24 Hawkeyes to Watch: Nikki Youd

Feb. 11, 2015

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Editor’s note: 24 Hawkeyes to Watch is a feature released Monday, Aug. 4, highlighting one athlete from each of the 24 intercollegiate sports offered by the University of Iowa. More than 700 talented student-athletes are currently busy preparing for the 2014-15 athletics year at the UI. Hawkeyesports.com will introduce you to 24 Hawkeyes who, for one reason or another, are poised to play a prominent role in the intercollegiate athletics program at the UI in the coming year.


IOWA CITY, Iowa — Nikki Youd is more than 1,000 miles from her hometown of Panama City, Florida, but the freshman feels at home with the University of Iowa women’s gymnastics program.

“A lot of people from where I live don’t go far (away from home), so they were surprised I wanted to go somewhere as far as Iowa,” said Youd. “I wanted to try something new, I love it here.”


Youd spent a lot of time as a swimmer in Virginia before moving to Florida as a 7-year old. When she couldn’t find a club team to join, one of her friend’s introduced her to gymnastics and the skills involved in the sport.

“I wanted to try it,” said Youd. “I never thought I would get into it as much as I did.”

Youd became entrenched in the sport and progressed quickly.

By the time she was 13, her club coaches, Steve and Sue Arkell, told her collegiate gymnastics might be an option. By 2012, she was the Eastern National Champion in the all-around, vault, and beam, and the following year she placed ninth on the beam at the 2013 Junior Olympic National Championships.

Youd found her way onto UI head coach Larissa Libby‘s radar through junior Alie Glover another gymnast on the Hawkeye roster. Youd and Glover trained at Gymnastics Plus in Florida.

“You’re always looking if you have that tie into a great club that has fantastic coaching,” said Libby. “If you can get one, you keep feeding the others because you know what you’re going to get.”

Libby liked what she saw in Youd’s potential.

“I felt like she wasn’t at the peak of her gymnastics, she had a long way to go as far as where she could be, and I like that,” said Libby. “We committed Nikki two years before she could commit. You have to be careful and make sure you’re finding the person that can go the distance, not only physically, but mentally.”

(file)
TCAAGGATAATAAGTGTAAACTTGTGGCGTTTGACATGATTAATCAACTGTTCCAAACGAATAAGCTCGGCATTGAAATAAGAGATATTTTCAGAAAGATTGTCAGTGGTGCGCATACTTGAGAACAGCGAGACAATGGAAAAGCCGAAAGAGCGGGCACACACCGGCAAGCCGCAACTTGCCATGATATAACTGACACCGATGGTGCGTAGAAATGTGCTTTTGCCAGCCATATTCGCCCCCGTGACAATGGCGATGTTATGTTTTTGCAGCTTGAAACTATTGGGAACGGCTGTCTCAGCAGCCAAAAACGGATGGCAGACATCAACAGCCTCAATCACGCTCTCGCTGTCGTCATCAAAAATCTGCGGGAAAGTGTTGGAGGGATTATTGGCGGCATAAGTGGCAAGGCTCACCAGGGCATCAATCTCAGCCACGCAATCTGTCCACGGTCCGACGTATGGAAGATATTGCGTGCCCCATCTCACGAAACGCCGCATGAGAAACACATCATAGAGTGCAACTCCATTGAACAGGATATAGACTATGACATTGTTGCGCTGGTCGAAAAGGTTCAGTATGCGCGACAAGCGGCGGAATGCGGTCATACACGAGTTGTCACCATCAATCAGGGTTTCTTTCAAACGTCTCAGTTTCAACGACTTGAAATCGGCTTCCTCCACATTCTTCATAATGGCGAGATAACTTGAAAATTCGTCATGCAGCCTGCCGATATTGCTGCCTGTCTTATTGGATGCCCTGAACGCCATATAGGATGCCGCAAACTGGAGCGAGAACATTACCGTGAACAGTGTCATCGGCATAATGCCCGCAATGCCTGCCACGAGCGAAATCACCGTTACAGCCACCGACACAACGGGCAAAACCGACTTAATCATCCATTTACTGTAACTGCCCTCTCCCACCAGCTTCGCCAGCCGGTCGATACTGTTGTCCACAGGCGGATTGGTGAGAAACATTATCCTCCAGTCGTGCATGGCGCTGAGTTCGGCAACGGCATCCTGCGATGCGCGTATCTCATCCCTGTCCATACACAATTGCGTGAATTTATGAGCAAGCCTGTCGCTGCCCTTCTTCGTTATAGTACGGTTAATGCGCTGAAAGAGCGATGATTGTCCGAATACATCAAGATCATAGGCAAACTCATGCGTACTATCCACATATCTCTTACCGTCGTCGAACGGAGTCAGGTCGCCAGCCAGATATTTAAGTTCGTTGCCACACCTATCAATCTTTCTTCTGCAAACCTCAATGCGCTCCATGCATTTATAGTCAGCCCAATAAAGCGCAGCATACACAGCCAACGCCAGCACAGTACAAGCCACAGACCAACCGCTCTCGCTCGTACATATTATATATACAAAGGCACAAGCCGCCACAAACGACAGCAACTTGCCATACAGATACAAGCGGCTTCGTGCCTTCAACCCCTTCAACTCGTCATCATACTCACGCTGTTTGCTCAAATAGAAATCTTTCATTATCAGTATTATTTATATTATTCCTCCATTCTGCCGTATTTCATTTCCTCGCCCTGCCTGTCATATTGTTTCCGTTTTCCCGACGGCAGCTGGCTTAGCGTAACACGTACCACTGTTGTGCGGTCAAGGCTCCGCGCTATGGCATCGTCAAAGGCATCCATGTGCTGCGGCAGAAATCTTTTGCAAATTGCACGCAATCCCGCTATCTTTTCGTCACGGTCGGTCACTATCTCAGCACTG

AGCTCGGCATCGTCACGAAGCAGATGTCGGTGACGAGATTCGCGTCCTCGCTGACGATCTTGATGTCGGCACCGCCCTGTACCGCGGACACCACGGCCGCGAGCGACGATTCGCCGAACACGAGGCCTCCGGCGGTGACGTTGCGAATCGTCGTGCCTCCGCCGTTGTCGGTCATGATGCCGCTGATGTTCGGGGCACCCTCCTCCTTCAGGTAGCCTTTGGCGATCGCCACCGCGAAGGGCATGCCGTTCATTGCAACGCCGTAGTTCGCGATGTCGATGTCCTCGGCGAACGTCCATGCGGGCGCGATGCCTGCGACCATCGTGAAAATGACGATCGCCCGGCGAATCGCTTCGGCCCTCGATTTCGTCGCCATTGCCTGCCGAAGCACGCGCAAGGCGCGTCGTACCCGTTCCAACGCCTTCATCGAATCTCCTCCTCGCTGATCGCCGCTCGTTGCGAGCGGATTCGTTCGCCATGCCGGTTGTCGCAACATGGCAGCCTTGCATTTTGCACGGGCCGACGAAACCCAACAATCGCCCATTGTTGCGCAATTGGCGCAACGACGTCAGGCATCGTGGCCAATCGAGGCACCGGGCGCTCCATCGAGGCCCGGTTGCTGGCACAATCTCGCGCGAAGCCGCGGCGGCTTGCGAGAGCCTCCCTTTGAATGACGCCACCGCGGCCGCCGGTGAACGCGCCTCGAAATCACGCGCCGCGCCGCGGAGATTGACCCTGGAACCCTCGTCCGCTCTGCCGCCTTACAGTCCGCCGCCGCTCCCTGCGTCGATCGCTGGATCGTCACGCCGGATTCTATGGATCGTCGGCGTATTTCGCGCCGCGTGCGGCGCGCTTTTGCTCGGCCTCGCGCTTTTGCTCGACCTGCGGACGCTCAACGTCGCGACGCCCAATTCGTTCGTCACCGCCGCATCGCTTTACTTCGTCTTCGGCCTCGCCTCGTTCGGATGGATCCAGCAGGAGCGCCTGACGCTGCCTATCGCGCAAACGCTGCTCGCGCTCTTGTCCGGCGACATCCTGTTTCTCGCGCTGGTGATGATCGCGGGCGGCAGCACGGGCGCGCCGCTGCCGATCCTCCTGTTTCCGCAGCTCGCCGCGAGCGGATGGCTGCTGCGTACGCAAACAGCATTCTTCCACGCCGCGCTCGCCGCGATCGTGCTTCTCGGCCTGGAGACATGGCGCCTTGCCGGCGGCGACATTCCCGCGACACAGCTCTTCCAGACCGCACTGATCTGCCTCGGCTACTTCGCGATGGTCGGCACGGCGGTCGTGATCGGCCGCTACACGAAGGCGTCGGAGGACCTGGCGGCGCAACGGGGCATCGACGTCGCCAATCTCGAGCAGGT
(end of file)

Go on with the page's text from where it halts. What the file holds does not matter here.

Youd leaned on Glover for advice.

“Allie had nothing but good things to say about Larissa and the program,” said Youd. “I contacted Larissa, and she came down to watch our practice, and from there, I kind of fell in love.”

Youd jumpstarted her Iowa career early by enrolling in summer classes in June, 2014. The move helped her become acclimated to life as a collegiate freshman — not only in the gym, but in starting a new chapter socially.

“I have grown a lot since I got here in June,” said Youd. “I am an independent person, so I like the challenge of being at college and doing everything yourself.”

Youd bought into the program’s philosophy from the first day she stepped foot on the UI campus.

“That’s what makes her most successful, there is no questioning what she was going to do, how she would do it, or the manner it was going to be done,” said Libby. “She listens and everything to her is important. Everything you say is valuable and important.”

Youd has regularly been competing in three events early in the 2015 season. She posted a season-best 9.700 on the vault in her collegiate debut at Louisiana State; finished third on beam with 9.800 against Michigan State; and had a 9.700 on floor against Ohio State.

Youd has taken the transition to collegiate gymnastics in stride and has embraced the move from the “me” to the “we” mentality.

“That’s the part I like most about collegiate gymnastics, but it is the most different,” she said. “In club, all you care about is how well you do, and even though you have your teammates, it doesn’t matter, it’s all about you.

“I love what I can do for the team, and how I can help the team.”

That attitude has Libby praising Youd as a Hawkeye.

“She never puts herself first,” said Libby. “You can see that in practice; she cares deeply for her teammates, coaches, and anybody that works with her. She is always willing to do whatever it takes to put the team ahead. It’s rare to find that in a young woman; we’re lucky.”

Libby has seen Youd’s confidence progress during the first month of the season, and she has shown an unwavering demeanor in competitions.

“She’s calm and cool, you’ll never see her up or down,” said Libby. “It takes a lot to rattle her. For how young she is, she handles herself with grace and integrity at all times, and it shows out there.

“We’re pleased with where she is, every challenge we’ve given to her, she has taken it, run with it, and surpassed it. Right now she’s competing consistently in three events, and we’re holding her back in a fourth.

“She would tell you she’s OK doing one or four, whatever it takes to make the team successful. That’s who she is.”

She’s a Floridian who is at home as a Hawkeye.

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